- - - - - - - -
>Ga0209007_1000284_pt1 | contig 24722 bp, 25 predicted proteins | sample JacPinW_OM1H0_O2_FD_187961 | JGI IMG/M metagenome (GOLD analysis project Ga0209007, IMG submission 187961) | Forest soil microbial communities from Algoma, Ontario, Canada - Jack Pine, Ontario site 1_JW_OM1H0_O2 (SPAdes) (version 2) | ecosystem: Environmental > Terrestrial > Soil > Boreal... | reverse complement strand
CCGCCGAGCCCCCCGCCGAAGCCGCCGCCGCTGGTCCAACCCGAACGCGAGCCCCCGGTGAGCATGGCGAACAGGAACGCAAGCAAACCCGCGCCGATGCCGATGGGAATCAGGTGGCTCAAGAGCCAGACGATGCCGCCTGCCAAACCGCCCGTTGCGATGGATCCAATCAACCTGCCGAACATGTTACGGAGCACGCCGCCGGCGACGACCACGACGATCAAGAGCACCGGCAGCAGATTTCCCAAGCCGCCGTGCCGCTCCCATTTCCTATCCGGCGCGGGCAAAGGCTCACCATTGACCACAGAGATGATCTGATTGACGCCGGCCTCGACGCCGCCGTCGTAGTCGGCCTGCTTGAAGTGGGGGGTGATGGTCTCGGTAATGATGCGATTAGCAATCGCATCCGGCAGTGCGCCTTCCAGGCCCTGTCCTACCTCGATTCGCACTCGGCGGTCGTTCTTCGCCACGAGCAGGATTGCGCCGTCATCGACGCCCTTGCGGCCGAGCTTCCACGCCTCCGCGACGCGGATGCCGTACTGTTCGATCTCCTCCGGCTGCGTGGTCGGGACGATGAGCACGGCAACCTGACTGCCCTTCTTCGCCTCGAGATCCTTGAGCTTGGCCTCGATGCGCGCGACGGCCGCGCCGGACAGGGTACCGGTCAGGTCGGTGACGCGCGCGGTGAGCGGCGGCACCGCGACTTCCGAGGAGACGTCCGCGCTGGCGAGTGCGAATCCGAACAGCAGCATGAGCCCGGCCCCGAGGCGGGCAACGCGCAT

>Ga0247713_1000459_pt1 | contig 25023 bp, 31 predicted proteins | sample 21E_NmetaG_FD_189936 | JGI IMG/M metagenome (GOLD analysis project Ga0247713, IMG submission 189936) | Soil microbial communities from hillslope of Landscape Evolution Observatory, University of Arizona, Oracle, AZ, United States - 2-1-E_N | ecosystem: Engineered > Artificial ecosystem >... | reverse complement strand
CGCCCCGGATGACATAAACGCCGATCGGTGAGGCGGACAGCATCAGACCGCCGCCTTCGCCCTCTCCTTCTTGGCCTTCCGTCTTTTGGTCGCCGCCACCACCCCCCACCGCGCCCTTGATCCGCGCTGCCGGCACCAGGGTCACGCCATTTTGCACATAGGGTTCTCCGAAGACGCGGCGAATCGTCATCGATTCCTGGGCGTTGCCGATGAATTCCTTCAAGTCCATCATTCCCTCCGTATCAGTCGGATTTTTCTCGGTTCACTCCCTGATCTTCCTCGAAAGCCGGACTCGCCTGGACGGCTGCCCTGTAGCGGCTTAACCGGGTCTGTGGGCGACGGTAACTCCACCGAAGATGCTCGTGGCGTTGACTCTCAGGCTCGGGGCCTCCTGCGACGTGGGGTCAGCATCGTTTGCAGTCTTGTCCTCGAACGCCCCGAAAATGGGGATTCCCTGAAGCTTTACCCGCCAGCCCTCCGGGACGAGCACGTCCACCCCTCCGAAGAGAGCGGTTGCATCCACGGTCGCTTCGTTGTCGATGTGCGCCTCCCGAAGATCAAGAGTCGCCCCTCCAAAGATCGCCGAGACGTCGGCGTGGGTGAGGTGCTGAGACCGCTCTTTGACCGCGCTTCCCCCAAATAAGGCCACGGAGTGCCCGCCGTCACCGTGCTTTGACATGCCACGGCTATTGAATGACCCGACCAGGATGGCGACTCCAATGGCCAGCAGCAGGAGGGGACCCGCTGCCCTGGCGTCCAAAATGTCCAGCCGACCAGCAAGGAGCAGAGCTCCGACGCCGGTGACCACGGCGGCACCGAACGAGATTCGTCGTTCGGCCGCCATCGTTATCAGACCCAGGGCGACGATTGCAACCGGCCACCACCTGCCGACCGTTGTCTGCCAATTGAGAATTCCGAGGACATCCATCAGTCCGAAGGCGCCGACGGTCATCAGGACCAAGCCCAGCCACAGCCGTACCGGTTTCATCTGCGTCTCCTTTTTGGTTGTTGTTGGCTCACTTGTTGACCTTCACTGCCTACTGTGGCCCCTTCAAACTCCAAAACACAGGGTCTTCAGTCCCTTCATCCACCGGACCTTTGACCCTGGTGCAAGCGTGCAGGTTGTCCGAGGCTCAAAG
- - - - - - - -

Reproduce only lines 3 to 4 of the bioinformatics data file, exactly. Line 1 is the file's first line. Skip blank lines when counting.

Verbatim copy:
>Ga0247713_1000459_pt1 | contig 25023 bp, 31 predicted proteins | sample 21E_NmetaG_FD_189936 | JGI IMG/M metagenome (GOLD analysis project Ga0247713, IMG submission 189936) | Soil microbial communities from hillslope of Landscape Evolution Observatory, University of Arizona, Oracle, AZ, United States - 2-1-E_N | ecosystem: Engineered > Artificial ecosystem >... | reverse complement strand
CGCCCCGGATGACATAAACGCCGATCGGTGAGGCGGACAGCATCAGACCGCCGCCTTCGCCCTCTCCTTCTTGGCCTTCCGTCTTTTGGTCGCCGCCACCACCCCCCACCGCGCCCTTGATCCGCGCTGCCGGCACCAGGGTCACGCCATTTTGCACATAGGGTTCTCCGAAGACGCGGCGAATCGTCATCGATTCCTGGGCGTTGCCGATGAATTCCTTCAAGTCCATCATTCCCTCCGTATCAGTCGGATTTTTCTCGGTTCACTCCCTGATCTTCCTCGAAAGCCGGACTCGCCTGGACGGCTGCCCTGTAGCGGCTTAACCGGGTCTGTGGGCGACGGTAACTCCACCGAAGATGCTCGTGGCGTTGACTCTCAGGCTCGGGGCCTCCTGCGACGTGGGGTCAGCATCGTTTGCAGTCTTGTCCTCGAACGCCCCGAAAATGGGGATTCCCTGAAGCTTTACCCGCCAGCCCTCCGGGACGAGCACGTCCACCCCTCCGAAGAGAGCGGTTGCATCCACGGTCGCTTCGTTGTCGATGTGCGCCTCCCGAAGATCAAGAGTCGCCCCTCCAAAGATCGCCGAGACGTCGGCGTGGGTGAGGTGCTGAGACCGCTCTTTGACCGCGCTTCCCCCAAATAAGGCCACGGAGTGCCCGCCGTCACCGTGCTTTGACATGCCACGGCTATTGAATGACCCGACCAGGATGGCGACTCCAATGGCCAGCAGCAGGAGGGGACCCGCTGCCCTGGCGTCCAAAATGTCCAGCCGACCAGCAAGGAGCAGAGCTCCGACGCCGGTGACCACGGCGGCACCGAACGAGATTCGTCGTTCGGCCGCCATCGTTATCAGACCCAGGGCGACGATTGCAACCGGCCACCACCTGCCGACCGTTGTCTGCCAATTGAGAATTCCGAGGACATCCATCAGTCCGAAGGCGCCGACGGTCATCAGGACCAAGCCCAGCCACAGCCGTACCGGTTTCATCTGCGTCTCCTTTTTGGTTGTTGTTGGCTCACTTGTTGACCTTCACTGCCTACTGTGGCCCCTTCAAACTCCAAAACACAGGGTCTTCAGTCCCTTCATCCACCGGACCTTTGACCCTGGTGCAAGCGTGCAGGTTGTCCGAGGCTCAAAG